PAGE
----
A Graphic Designer does a layout design for a multitude of needs and purposes. Let me zoom in to the typical needs of a Marketing Head at a company. Her team will receive design requests from across the company.
Typical Design Needs of a Marketing Manager
HR needs new business cards for new recruits. The sales manager needs an invitation to the cocktail hour she is hosting at an upcoming convention. The CEO needs her White Paper formatted and aligned to the corporate style guide before publishing. Posters need to be created for the awareness campaign on the new machinery. How to visuals or videos for teaching the new machinery. Flyers for the new product launch. Banners and brochures for the booth at the next conference. The list goes on. No matter what the need the requirement is to have beautifully designed professional visuals that communicate and catch the eye of the target audience.
How does a Marketing manager get these visual assets created efficiently and on time? Knowing what is needed and pulling the information together is critical. We have compiled a checklist as a guide. This will ensure that you have all the information ready.
What Your Graphic Designer Needs to Know
- What is it? This can be answered in one word: A Poster. Or you may want to elaborate on describing the project and its objectives. Go into as much detail as you need to. Here’s a tip: ongoing customers will refer to a previous document and mock up an improvement to the requirement. This saves time and clarifies communication.
- Who is the audience? Your answer may be customers attending xyz conference. Employees in our processing plant. C-level executive dinner. Knowing who you are trying to reach helps us design with the audience context in mind.
- What do you hope to accomplish? If your graphic designer knows your end goal, then he can create with you. Answering this question can be a range of things. Sometimes a customer will say, “I am attending the most important meeting of the year. We need this white paper to have phenomenal images. Pay special attention to the cover design.” Knowing your hope and desires puts the designer in your shoes, getting to feel what your concerns are.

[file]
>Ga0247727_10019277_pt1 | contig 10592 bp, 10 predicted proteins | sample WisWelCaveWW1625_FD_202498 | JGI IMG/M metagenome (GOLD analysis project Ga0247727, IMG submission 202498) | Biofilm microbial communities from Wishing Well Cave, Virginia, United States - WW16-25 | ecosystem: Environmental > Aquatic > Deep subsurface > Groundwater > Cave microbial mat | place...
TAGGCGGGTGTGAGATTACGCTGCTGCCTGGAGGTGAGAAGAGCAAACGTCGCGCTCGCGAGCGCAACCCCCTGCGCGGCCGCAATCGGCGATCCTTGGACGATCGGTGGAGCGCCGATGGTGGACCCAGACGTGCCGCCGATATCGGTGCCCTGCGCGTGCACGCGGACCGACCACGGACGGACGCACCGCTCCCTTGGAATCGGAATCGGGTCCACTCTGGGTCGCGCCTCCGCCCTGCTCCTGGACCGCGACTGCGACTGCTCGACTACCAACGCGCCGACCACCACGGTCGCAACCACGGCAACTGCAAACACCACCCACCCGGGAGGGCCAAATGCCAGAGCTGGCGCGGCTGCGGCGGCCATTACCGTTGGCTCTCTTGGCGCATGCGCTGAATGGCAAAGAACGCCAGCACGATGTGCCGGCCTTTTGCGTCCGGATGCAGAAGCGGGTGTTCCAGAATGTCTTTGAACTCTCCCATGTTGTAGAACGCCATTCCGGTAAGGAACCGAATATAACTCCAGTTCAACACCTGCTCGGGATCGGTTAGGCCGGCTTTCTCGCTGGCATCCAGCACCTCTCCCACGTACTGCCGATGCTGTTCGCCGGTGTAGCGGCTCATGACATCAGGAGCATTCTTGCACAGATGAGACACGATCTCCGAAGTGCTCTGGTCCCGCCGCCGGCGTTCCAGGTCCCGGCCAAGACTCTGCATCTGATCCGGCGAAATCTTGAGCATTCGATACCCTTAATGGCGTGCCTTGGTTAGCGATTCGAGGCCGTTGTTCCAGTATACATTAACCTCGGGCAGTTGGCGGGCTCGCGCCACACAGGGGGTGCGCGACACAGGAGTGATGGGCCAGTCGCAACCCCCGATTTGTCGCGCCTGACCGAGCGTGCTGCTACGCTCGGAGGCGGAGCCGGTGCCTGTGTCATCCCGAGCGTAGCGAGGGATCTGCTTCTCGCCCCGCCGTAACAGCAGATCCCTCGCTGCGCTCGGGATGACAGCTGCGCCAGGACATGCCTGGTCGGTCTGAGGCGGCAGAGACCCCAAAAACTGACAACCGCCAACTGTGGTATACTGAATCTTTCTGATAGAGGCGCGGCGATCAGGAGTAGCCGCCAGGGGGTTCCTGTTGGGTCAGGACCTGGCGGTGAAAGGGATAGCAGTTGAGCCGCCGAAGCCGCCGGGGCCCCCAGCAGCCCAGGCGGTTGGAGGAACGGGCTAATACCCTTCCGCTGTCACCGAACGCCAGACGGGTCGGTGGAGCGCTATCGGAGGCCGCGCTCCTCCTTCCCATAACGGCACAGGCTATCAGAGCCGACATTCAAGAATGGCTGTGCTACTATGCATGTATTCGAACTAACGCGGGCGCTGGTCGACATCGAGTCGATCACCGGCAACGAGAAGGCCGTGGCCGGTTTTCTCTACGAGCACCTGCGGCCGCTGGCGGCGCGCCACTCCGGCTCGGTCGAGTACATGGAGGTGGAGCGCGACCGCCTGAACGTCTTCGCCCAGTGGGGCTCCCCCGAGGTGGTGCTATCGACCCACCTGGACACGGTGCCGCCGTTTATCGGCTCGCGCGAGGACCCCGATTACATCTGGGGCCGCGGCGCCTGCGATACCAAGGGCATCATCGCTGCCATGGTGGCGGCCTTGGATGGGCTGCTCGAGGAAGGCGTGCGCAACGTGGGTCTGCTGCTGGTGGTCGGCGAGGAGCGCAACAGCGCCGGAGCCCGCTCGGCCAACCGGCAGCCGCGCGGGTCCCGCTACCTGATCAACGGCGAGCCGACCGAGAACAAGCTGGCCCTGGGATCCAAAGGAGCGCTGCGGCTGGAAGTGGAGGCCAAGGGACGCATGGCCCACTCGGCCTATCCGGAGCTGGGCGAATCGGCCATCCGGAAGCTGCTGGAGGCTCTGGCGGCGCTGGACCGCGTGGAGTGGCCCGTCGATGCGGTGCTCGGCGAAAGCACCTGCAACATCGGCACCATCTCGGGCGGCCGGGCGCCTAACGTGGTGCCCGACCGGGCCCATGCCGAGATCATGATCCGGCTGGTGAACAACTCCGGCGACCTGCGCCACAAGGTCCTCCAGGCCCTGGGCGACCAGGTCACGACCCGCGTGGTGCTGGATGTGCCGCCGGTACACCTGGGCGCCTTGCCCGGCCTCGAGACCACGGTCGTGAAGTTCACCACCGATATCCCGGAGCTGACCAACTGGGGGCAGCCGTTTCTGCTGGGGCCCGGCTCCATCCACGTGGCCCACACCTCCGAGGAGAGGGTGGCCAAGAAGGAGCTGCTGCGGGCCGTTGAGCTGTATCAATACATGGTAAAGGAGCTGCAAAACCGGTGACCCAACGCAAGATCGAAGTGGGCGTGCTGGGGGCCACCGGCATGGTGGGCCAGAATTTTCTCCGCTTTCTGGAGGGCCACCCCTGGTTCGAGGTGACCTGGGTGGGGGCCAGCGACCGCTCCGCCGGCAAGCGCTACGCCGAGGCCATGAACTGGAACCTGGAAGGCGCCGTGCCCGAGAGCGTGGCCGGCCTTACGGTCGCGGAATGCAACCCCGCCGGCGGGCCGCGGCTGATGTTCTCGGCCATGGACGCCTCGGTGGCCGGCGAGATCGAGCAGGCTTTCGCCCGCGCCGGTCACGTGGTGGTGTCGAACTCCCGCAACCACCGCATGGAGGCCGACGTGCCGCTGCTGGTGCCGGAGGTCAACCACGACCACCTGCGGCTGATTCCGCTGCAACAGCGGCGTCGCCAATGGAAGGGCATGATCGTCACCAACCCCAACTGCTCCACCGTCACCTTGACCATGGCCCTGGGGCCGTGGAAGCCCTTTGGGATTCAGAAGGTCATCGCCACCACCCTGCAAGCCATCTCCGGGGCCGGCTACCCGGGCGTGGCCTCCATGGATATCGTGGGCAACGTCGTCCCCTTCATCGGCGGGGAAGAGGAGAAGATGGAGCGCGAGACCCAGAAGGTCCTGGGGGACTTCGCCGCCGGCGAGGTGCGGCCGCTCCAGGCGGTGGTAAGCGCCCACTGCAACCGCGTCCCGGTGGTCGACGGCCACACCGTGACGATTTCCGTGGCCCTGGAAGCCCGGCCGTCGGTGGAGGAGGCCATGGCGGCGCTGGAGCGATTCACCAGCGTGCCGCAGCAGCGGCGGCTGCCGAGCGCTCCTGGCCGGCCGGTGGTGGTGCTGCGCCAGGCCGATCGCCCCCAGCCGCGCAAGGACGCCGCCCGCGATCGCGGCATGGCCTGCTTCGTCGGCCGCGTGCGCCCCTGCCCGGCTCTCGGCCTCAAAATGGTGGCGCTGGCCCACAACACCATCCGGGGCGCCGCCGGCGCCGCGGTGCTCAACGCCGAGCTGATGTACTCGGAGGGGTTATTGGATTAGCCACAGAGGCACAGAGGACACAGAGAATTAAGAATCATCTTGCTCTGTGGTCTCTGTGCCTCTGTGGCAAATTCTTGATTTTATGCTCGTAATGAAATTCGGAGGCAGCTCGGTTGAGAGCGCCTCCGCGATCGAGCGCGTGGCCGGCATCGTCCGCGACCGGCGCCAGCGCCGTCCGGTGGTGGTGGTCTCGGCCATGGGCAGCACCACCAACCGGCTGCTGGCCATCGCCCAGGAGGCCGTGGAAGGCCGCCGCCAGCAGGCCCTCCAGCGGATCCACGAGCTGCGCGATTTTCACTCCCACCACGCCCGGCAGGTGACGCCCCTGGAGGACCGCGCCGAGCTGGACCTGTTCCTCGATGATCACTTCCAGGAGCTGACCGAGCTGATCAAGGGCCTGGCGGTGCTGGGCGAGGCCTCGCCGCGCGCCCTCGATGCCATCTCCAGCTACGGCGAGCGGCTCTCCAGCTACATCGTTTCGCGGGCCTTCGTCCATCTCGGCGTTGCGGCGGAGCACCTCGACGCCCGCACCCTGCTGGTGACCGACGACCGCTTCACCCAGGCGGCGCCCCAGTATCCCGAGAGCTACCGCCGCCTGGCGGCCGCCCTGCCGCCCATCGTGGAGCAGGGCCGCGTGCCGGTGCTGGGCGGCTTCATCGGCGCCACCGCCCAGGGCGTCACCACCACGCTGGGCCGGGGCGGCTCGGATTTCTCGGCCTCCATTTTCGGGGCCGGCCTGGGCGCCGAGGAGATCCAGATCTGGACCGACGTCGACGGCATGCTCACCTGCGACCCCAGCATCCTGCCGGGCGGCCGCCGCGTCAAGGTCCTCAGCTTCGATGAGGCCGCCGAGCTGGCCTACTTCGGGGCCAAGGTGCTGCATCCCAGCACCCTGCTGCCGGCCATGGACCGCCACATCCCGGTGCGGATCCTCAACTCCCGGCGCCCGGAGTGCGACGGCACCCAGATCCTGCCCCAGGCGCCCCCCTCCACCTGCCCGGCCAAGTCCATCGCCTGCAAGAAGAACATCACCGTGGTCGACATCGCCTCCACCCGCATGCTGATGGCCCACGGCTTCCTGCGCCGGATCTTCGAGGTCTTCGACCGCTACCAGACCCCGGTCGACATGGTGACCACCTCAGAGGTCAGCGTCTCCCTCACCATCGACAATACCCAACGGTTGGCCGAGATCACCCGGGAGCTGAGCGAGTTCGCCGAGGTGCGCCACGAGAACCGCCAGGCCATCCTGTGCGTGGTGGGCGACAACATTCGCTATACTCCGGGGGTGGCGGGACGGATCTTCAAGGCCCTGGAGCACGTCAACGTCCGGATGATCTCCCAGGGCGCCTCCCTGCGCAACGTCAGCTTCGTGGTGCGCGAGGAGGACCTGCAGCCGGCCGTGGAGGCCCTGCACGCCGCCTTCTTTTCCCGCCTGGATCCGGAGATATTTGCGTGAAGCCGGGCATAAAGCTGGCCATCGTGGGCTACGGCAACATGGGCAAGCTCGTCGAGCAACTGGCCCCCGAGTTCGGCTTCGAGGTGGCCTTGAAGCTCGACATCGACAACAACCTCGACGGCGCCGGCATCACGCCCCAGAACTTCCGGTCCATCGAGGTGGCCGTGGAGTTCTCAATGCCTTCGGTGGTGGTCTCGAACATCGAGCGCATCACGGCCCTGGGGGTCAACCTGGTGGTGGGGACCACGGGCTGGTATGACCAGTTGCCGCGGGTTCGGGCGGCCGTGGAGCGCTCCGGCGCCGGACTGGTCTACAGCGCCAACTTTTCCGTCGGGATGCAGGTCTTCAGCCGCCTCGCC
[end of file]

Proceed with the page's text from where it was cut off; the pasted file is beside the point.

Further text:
- What is your deadline? Specify your date, time and time zone. You might wonder, why time zone. Errors creep up in the details. More than once a customer who works on Pacific Time might suddenly be at a conference in Amsterdam and urgently needs overnight delivery of an invitation card for a customer dinner event. Your designer needs to know the time zone you are in when you say 6 AM!
- Do you have a style guide? Do you expect strict adherence to the corporate style guide, or does this graphic design requirement allow creating outside the box? There are times when an invitation or a poster, a banner may need to communicate a certain tone or theme that breaks with corporate branding and tone. Let the designer know when he can be flexible. If you don't have a company style guide, creating one would be a good idea. Get your graphic designer to start with templates based on your logo.
- Viewing Purpose: Is this content for print, presentation, web, mobile? Or do you need final output in multiple formats? No need to go into the details, but there is a big difference in how a designer sets up a document for print or for digital display. Knowing the format of the end product is essential for keeping color errors and files size issues causing errors in the final output.
- What are the dimensions? Tell the exact size of the final output. Be specific. Companies are global. One department may use letter size for brochures while another may use A4. Banners, postcards, flyers, business cards – no matter how many times you have requested – spell out the dimensions.
- What is the orientation of the displayed document? Like size, let the graphic designer know the orientation of the content. Today business cards may be horizontal or vertical. Banners can be printed both vertically for stand-up presentations or horizontally. Brochures can be created in multiple folds.
- Images – Will you be supplying high-resolution digital images? If not, we will select stock photos and use watermark images as placeholders. We will purchase after approval. If your company uses icons in your professional documents, then send us the source files so we can place the icons in their vector format to get crisp and clear images.
- Do you have samples to share? Lastly, there is nothing like an example. New customers can speed up the design and layout process if they have documents that they would like to use as a model. We also encourage new customers to show us samples of what they like. Visuals of what you like can range from font type to tone.
These 10 questions apply to a range of design requests like the list below:
If your company needs graphic design for any of the following needs, get in touch with us and tell us more about the graphic design challenges you face and we will let you know how we can help.